As I wrote in my previous article, Chapter One, “We Were Stockbrokers”, the financial services industry has, is and will always be one of rapid change. Technology, the geopolitical landscape, regulation, deregulation and the economy, to name a few factors, will constantly have the business in a state of transition.  One aspect of this constant state of flux is the not so new but much more frequent occurrence of firm transactions. Companies get bought out, go private, go public, etc.  Who benefits? The primary stakeholders, that’s for sure.  I have no problem with that at all; none, zero.

 

Quick metaphor: I had a boss who was a really great leader, and despite our differences in style, I truly respected and learned a lot from him.  He had this saying: “the world is full of doughnut makers and doughnut eaters, which one are you?”  Businesses are built on the efforts of the doughnut makers and are often left out of getting to eat some of them.  Are you following me on this?

From a business continuity perspective, aka advisor retention, stakeholders who are the primary recipients of huge payouts from these transactions should include the people who generated the revenue that created the opportunity for these transactions. Feed your eagles and they will never leave the nest.

 

Now back to the 5 things every advisor needs to think about when contemplating going solo:

 

1. Why are you making this decision?

Mad at your boss? Bad reason.  Don’t like the new company? Bad reason. Don’t like your new title? Bad reason. No benefit to your clients? Good reason.  Downgrade in services, product offering or support from the home office? Good reason. No beneficial change to compensation? Well… ok, good reason.  In other words, make a sound business decision, not a short-sighted emotional decision.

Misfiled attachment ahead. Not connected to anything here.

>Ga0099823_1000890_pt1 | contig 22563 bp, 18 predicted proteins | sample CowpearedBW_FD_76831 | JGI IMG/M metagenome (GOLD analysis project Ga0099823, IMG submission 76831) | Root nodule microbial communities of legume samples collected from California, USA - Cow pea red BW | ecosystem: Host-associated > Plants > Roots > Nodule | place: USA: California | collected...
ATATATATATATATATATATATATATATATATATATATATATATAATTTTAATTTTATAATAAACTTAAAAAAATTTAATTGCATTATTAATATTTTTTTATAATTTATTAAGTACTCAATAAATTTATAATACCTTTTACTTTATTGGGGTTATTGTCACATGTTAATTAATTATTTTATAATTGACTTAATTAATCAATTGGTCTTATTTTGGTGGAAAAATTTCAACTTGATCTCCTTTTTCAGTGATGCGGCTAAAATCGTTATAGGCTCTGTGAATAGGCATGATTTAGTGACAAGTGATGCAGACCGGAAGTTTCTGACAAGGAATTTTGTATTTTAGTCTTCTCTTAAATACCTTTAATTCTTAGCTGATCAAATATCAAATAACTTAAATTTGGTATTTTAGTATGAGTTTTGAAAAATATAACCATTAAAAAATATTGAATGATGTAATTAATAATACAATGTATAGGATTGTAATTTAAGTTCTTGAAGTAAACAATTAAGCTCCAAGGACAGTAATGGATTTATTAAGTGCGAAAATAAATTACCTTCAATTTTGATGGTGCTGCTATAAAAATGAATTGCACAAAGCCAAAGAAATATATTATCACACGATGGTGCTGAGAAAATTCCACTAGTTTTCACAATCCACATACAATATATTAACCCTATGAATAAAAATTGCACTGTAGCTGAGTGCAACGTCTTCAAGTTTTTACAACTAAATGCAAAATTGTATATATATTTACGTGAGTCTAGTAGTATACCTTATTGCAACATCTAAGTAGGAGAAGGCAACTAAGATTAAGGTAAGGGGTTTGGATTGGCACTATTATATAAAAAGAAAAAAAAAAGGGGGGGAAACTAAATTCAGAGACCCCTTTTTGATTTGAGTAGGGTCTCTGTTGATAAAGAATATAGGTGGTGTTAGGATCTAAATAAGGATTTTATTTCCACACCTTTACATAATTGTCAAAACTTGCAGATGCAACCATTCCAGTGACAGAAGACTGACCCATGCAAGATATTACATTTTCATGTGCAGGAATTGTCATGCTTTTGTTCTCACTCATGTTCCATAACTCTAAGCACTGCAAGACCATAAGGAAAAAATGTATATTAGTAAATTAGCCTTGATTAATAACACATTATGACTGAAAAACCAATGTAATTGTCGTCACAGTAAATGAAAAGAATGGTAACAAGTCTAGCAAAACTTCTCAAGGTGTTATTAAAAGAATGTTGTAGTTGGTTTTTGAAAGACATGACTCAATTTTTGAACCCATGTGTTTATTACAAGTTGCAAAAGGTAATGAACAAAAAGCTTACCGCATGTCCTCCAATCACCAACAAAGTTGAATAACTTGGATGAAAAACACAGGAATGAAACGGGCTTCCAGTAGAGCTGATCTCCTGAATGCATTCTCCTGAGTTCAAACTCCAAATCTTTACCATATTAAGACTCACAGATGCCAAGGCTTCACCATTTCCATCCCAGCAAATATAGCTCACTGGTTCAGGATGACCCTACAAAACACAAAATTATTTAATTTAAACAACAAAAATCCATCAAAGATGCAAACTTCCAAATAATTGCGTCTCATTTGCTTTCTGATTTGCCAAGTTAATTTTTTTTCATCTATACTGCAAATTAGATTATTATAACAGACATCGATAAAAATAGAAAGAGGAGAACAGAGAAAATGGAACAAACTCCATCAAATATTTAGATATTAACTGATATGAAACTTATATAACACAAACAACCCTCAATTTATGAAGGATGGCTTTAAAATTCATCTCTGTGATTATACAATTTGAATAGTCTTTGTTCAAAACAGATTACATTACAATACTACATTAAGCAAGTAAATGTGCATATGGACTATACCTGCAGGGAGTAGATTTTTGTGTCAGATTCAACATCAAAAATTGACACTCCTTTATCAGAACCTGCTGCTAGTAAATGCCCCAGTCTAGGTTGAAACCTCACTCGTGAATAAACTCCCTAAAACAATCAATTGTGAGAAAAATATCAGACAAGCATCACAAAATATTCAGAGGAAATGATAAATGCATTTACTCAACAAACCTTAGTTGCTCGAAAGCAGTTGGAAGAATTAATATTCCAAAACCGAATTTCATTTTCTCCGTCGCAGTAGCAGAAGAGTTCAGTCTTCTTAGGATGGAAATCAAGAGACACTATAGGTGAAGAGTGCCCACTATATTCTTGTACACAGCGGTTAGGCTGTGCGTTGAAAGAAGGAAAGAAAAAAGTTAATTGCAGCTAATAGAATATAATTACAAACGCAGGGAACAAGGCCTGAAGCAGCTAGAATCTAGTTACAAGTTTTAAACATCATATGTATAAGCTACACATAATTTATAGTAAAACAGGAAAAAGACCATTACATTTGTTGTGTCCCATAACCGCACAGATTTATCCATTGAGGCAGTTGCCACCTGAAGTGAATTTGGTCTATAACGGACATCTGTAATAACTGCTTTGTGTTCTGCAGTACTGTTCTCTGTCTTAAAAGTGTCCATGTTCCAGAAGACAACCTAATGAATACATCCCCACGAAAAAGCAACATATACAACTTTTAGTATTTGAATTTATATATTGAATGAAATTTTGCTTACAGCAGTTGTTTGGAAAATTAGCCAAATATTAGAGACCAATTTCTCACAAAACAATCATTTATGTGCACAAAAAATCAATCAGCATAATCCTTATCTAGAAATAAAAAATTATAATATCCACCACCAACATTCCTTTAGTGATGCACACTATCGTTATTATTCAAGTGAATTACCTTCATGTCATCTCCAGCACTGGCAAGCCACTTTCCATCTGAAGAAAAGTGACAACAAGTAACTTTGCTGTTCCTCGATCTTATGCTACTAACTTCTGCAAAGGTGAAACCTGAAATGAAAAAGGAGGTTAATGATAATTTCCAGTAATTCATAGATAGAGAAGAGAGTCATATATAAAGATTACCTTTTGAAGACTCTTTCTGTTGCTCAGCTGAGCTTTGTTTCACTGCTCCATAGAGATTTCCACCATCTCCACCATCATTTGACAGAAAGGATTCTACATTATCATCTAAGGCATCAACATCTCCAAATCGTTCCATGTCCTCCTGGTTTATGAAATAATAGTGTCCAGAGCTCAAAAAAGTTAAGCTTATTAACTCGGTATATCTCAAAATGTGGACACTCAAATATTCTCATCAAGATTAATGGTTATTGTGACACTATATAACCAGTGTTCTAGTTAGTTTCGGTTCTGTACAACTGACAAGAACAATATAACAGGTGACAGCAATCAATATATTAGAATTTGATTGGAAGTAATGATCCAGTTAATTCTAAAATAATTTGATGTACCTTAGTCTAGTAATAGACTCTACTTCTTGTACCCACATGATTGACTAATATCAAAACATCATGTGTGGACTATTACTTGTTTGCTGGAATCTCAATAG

2. Do your research.

Not all independent firms are alike. And not all compensation packages are either.

What can you get from an independent RIA and at what cost? A 95% payout sounds great until you find out you are paying the freight for platform charges, ticket charges, office space, tech support, administrative support and compliance support.  95% becomes 35% pretty fast.  Find a company that fits your economic, administrative, back-office, technology and product needs, with an easy client transition process.  Everything is negotiable and I mean EVERYTHING. “Ask and ye shall receive.” And do yourself a favor and take your time. It should take at least 3 months to find the right firm for you and then another 2-3 months transitioning over.

 

3. Get legal counsel on your current employment agreement.

This should really be Number 2 but this is a negotiable cost item when talking to an independent firm.  Along with the usual trade secrets and use of information caveats, know your boundaries. I’m not a lawyer (but I played one on TV), so this should not be construed as legal advice:  Somewhere in your employment agreement you will find a huge section on handling client information, non-solicitation of clients and fellow employees and so on.  That language can mean different things in different jurisdictions (and states-California employment contract law is really unique) but ultimately, you are bound by that contract. Get legal advice on what you can and cannot do and follow that advice to the letter.

 

4. Choose the right firm and prepare to leave.

This goes with Number 2 as well. Transitioning to a new firm is an emotional and sometimes nerve-wracking experience even though it’s the right thing for you and your clients. Make sure your new firm does as much of the heavy lifting as possible. And don’t forget to put 3 months of income needs aside, even if your new alliance is fronting you some money.  Better safe than sorry.

 

5. Make like a library and book.

Strategically plan the best date for your resignation and move. Yes, resign in writing, preferably early on a Saturday morning. Yes, Saturday morning is a great day of the week to settle in.  You know, set up your coffee machine and put your awards on your credenza.  Stuff like that, but again, that’s just my opinion. That will give you a head start before the market opens on Monday.  Good luck and enjoy!

 

Executive Vice President of Business Strategy

Experienced Financial Services Executive with a demonstrated history of building exceptional advisor teams across a large national footprint.